He gets around, for sure. But the best part is he sees cars not often seen in the contiguous United States. Such was the case earlier this evening, when he texted me this picture of a burgundy ’80s/early ’90s Ford Falcon.
“One feels nothing but anguish and sympathy for the poor child.” Our musical contributor, John Marks, sent this to me a few hours ago with an acerbic note on “child labor for the benefit of parents’ egos.” He has a point. The near-complete command this seven-year-old girl has over her violin is the sort of thing which does not happen by chance. The memorization of an eight-minute piece cannot be accomplished by, let’s say, an hour or two of daily practice. What you are seeing here is what I call child as machine. Children are plastic by nature. This one’s been forced into the shape of a concertmaster.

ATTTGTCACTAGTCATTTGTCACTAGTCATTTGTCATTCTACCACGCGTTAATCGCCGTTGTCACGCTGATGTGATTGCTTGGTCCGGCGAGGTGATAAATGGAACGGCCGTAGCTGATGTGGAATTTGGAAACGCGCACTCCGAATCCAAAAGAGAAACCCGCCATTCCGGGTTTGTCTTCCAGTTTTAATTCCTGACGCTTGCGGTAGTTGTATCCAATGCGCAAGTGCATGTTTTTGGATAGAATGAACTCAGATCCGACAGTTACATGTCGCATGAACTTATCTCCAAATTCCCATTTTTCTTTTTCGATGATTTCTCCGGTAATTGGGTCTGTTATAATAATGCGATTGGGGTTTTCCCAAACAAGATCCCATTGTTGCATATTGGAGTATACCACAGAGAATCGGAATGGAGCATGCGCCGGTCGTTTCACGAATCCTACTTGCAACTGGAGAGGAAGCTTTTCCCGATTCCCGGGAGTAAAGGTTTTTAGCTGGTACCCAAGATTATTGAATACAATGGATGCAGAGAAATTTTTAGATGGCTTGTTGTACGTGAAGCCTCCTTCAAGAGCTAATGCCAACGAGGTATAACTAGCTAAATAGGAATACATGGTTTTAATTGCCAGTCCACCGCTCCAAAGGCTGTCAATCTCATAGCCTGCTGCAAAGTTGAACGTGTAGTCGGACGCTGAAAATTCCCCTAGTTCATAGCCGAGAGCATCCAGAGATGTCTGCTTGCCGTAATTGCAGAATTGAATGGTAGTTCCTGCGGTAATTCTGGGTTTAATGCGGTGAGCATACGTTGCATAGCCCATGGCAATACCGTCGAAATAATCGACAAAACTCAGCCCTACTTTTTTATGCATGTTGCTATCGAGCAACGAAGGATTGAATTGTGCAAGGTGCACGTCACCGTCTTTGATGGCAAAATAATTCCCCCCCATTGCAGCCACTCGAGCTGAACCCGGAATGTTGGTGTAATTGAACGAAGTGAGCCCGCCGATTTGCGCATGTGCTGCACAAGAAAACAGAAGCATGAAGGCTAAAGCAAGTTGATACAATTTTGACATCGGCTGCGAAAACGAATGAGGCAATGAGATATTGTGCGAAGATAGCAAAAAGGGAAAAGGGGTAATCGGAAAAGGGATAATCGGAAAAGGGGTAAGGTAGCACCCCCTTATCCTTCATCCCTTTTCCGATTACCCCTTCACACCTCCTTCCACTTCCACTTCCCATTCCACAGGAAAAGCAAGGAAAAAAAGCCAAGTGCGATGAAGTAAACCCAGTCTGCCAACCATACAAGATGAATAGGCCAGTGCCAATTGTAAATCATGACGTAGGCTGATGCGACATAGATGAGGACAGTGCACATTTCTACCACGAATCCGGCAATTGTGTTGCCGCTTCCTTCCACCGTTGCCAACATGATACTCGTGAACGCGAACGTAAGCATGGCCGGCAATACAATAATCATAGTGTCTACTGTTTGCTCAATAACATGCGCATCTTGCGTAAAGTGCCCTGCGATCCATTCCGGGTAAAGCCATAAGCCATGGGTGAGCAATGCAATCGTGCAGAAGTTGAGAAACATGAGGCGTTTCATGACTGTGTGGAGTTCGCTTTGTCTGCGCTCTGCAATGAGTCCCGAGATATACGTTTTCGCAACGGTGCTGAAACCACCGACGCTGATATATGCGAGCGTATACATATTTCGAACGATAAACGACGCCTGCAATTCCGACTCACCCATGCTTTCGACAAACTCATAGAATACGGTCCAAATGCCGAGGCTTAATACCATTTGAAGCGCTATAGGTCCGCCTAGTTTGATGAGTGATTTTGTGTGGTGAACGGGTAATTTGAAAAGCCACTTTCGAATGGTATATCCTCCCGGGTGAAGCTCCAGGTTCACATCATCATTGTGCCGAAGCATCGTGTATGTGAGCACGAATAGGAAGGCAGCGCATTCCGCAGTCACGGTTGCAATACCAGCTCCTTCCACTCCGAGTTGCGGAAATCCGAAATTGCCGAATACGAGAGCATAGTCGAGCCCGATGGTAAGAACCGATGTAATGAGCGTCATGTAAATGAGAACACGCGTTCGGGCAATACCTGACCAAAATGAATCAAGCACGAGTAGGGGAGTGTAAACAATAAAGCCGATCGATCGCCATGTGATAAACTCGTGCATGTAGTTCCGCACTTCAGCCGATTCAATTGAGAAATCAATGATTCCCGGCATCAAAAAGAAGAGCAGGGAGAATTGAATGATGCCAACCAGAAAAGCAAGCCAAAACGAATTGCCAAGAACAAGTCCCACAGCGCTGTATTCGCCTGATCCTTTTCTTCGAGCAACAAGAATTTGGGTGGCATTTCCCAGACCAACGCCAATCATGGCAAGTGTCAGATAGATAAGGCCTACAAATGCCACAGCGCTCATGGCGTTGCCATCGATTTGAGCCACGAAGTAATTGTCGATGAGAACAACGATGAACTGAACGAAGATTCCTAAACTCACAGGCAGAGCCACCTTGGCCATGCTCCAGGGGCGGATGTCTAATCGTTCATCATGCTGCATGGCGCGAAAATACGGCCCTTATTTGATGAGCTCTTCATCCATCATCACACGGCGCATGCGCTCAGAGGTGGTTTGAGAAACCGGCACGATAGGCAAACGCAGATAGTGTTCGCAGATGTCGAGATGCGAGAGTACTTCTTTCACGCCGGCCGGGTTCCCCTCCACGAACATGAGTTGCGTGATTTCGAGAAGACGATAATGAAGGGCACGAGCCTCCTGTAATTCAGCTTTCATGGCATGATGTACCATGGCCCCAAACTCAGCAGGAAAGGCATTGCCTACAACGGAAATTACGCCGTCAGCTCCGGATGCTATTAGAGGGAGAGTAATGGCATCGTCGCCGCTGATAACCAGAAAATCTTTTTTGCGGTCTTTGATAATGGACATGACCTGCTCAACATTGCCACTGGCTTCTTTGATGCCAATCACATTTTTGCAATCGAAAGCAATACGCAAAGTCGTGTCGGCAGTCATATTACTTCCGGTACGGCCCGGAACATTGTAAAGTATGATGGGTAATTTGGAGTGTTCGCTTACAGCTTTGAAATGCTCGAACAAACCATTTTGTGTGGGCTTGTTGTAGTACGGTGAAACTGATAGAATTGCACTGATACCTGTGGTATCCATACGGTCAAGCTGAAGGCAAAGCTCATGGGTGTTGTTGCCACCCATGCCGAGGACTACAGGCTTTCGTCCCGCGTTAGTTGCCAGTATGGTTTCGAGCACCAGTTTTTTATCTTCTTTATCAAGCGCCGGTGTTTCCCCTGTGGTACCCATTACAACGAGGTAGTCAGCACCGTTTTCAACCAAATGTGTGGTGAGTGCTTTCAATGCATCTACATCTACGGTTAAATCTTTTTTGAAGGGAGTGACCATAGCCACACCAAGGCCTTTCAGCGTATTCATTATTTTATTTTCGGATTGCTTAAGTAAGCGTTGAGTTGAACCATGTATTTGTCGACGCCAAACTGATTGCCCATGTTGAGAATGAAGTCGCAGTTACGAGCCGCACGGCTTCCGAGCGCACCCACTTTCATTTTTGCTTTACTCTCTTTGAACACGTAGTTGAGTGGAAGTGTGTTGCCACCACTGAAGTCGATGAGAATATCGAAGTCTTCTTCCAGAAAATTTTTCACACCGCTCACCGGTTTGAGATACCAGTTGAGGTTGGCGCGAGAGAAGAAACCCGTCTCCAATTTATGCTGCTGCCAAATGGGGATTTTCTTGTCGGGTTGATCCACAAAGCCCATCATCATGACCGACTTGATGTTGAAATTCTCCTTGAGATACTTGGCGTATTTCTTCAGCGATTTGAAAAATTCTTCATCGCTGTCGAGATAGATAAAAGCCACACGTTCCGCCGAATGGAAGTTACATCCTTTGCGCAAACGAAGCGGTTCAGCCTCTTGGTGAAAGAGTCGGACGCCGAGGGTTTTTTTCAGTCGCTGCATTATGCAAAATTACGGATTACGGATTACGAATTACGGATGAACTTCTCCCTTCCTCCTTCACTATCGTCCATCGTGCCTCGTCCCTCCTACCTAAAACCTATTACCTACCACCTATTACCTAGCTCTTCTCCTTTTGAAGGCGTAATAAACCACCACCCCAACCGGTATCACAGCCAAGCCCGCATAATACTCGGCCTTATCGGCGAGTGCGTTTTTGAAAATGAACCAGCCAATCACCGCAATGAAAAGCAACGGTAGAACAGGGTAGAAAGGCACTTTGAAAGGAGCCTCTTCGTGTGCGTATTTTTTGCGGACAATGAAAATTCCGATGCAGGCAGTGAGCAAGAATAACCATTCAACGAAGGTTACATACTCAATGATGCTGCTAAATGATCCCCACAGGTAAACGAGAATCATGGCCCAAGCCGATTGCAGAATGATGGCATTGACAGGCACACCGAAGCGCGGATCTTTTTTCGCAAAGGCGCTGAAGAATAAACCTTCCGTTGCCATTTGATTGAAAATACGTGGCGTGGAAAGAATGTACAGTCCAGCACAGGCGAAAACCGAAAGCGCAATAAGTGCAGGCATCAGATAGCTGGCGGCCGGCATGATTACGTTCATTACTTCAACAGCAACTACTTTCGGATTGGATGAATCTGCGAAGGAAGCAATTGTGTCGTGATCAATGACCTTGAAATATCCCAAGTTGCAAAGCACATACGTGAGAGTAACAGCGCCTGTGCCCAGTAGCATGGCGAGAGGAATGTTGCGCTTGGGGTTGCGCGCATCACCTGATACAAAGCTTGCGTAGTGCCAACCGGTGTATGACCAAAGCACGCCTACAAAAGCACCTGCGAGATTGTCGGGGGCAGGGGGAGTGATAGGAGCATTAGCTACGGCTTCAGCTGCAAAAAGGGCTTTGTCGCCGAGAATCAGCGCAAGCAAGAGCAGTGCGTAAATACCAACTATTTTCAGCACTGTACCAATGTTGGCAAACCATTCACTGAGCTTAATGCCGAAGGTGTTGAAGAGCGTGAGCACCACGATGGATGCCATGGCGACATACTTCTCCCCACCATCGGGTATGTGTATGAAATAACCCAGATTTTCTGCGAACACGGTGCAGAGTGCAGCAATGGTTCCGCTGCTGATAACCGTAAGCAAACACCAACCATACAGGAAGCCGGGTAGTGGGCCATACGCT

I would never do anything like this to my son, so I feel completely confident posting the video with a critical note — except that Mr. Marks also mentioned “youth motorsports” in his email. Which leads me to a pair of questions, one for those of us who are parents and one for all of us:
0. What is the value of being a prodigy?
1. What is the value of being exceptional at anything?
And this is where things get a bit unpleasant.